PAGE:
For B2B marketers interested in integrating social technologies into their marketing mix, Forrester researchers suggest:

  • First, understand your audience. How does your audience like to communicate and where do they go to share ideas?
  • Integrate social applications into other marketing. Don’t keep your social media separate, but a part of your overall marketing goal.
  • Learn from others. How are your peers using social media? Find articles, webinars and networking events to learn how others are finding success in social media.

B2B agencies showing “gloom and doom” the door

Business-to-business ad agencies had it tough last year, with total ad spending down 2.6% from 2007, according to Nielson Monitor-Plus.

Though advertising took a hit, many b-to-b agencies were able to grow their business last year, with some reporting their most profitable years ever.

How did they do it?

According to a BtoB Online Special Report, those businesses found success by focusing on three major areas:

  1. Understanding their clients;
  2. Developing relevant, compelling creative
  3. Expanding into new areas such as green marketing and social media

Winners from this year’s Top Agencies Special Report added that in order to succeed in today’s market, B2B businesses will need a healthy dose of “optimism, boldness and creative thinking.”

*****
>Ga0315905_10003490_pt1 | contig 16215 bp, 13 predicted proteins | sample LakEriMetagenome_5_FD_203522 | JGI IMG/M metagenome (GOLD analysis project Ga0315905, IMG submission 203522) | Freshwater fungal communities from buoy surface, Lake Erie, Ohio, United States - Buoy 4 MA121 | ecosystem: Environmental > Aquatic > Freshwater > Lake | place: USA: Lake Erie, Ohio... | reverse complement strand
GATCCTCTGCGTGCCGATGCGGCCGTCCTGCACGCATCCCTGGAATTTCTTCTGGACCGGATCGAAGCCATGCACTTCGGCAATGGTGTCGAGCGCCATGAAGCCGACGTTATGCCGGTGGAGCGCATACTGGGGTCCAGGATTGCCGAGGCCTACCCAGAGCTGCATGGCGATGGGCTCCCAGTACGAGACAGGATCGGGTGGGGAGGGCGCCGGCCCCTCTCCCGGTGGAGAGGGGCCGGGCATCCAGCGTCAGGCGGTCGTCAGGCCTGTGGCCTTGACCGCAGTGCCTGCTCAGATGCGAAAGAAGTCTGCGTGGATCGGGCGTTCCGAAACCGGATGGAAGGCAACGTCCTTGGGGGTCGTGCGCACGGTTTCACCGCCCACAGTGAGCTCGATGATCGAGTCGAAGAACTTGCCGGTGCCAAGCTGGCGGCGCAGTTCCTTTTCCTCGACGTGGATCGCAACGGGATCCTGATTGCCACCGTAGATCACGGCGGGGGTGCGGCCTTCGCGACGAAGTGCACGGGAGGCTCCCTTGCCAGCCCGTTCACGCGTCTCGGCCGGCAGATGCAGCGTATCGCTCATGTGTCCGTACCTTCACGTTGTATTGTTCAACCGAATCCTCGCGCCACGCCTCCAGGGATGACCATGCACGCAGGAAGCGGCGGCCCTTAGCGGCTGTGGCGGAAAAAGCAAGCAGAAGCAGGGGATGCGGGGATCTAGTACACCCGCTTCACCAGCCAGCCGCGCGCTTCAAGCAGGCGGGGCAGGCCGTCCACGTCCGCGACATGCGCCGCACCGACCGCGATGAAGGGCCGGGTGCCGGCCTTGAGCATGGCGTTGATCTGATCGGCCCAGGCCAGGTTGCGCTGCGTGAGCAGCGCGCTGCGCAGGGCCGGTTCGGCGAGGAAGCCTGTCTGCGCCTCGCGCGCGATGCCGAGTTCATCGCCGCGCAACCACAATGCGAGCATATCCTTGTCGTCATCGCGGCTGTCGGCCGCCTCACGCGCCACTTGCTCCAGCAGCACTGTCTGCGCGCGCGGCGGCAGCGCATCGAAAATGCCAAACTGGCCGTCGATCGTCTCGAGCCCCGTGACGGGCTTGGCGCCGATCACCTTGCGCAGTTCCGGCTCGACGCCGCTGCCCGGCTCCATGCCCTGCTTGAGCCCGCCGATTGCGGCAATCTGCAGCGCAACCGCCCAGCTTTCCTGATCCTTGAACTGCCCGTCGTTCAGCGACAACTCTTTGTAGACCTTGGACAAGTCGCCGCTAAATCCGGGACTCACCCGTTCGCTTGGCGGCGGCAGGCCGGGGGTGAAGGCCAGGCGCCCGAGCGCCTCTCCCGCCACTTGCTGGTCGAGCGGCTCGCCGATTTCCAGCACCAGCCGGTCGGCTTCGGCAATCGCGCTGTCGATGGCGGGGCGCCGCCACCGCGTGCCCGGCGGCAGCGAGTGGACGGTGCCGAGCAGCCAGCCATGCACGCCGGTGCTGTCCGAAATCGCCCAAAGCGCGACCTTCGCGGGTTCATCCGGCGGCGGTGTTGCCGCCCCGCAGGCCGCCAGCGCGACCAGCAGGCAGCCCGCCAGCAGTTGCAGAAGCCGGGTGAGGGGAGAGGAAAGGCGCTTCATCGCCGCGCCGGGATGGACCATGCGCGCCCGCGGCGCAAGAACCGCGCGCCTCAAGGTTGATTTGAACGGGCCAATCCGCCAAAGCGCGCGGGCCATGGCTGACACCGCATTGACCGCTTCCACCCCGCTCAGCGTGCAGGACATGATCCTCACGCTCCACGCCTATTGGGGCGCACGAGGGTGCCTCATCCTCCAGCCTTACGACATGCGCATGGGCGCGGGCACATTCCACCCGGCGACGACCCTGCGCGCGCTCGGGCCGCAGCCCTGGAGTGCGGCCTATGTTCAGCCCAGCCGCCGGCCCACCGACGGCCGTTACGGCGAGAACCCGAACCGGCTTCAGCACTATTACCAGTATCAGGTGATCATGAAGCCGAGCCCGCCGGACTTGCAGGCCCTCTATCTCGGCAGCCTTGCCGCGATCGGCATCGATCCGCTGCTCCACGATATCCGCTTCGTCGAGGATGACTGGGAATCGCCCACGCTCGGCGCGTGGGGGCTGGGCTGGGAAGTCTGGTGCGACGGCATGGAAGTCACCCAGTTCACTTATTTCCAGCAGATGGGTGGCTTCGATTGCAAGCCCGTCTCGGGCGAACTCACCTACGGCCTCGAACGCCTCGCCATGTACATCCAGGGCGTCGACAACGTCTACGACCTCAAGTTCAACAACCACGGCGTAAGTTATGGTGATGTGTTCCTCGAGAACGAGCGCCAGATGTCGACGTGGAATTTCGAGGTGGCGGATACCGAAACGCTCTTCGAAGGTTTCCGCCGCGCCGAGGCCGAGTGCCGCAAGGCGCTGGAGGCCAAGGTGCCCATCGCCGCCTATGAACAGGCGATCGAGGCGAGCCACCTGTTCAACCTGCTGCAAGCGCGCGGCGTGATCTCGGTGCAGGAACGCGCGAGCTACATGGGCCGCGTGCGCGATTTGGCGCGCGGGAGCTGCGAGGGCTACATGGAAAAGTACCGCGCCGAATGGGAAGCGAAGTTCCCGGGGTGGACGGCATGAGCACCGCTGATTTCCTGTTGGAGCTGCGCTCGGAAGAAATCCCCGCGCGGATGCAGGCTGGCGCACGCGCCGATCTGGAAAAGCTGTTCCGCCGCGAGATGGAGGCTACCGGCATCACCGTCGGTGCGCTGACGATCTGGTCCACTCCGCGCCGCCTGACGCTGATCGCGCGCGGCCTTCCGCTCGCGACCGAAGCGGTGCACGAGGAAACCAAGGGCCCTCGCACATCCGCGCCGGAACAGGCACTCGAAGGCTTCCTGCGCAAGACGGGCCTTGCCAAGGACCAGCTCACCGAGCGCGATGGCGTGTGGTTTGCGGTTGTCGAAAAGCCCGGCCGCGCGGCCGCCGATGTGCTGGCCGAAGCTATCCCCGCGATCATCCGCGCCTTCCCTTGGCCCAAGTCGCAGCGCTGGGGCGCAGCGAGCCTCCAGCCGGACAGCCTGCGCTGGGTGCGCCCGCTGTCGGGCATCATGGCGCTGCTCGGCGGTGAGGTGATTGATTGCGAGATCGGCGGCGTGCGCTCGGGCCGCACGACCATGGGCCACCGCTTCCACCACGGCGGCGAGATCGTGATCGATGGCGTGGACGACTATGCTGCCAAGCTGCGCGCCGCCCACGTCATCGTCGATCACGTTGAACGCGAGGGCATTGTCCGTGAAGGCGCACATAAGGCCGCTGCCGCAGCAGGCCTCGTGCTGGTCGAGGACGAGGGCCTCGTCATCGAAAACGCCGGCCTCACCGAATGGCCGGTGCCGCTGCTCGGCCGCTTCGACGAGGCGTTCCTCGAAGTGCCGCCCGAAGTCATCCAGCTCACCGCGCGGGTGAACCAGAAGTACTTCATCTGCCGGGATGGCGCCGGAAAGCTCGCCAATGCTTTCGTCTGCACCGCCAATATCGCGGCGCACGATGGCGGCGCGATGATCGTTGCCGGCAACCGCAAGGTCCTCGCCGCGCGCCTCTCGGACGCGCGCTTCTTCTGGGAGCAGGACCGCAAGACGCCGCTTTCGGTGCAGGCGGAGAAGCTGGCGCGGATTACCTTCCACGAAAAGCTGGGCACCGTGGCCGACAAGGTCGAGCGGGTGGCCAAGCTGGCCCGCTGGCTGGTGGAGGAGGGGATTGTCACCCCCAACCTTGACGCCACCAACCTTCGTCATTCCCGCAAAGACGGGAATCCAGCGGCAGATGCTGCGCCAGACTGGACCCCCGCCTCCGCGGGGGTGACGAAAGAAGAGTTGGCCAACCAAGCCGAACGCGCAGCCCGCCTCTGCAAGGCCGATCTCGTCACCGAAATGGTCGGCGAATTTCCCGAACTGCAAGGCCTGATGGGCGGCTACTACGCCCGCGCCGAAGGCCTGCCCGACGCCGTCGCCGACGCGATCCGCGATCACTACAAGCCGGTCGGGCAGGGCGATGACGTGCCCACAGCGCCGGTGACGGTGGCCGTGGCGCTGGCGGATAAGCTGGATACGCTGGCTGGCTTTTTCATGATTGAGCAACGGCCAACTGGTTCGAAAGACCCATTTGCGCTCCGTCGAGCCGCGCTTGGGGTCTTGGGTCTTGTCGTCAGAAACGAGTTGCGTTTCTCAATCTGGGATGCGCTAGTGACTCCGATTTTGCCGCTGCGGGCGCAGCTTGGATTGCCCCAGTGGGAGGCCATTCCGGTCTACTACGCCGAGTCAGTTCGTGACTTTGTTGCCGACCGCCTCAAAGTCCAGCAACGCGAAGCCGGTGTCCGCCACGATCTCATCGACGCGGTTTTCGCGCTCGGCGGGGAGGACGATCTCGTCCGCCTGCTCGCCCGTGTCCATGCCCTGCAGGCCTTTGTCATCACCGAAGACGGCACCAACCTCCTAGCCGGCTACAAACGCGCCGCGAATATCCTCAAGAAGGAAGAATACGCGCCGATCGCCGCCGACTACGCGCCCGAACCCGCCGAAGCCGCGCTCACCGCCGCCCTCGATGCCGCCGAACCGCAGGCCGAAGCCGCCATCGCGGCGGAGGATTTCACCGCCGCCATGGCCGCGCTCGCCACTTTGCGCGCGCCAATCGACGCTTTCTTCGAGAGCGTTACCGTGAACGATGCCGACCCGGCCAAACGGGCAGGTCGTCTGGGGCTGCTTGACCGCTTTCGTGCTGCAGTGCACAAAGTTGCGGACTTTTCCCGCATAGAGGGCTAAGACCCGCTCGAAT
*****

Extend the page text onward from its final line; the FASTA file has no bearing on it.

“If you are smart, you get lifted up by the recession, not pulled down by it,” said Rick Segal, CEO of HSR Business to Business, Cincinnati, winner of the midsize category. “It is an opportunity to grow and become more profitable in terms of building your business and bringing new ideas to clients, even if they’re not asking for them.”

With an increase in revenue by 30%, 2008 was HSR’s best year on record. The agency explored new opportunities in online video and social media, even with some of the company’s most traditional clients like John Deere & Co.

“We live in a time of extraordinary change—change that will be amplified and accelerated by the recession, ushering in perhaps a new age of business transformation,” said John Favalo, managing partner-group B2B at Eric Mower & Associates, runner-up in the midsize category. “Business models, marketing and communications will transform, and successful agencies will be instrumental in helping clients through the dramatic changes.”

Read the full BtoB Online article.

How has your organization responded to the changing market? Are you using new media, including online video and social media to improve your chances of success?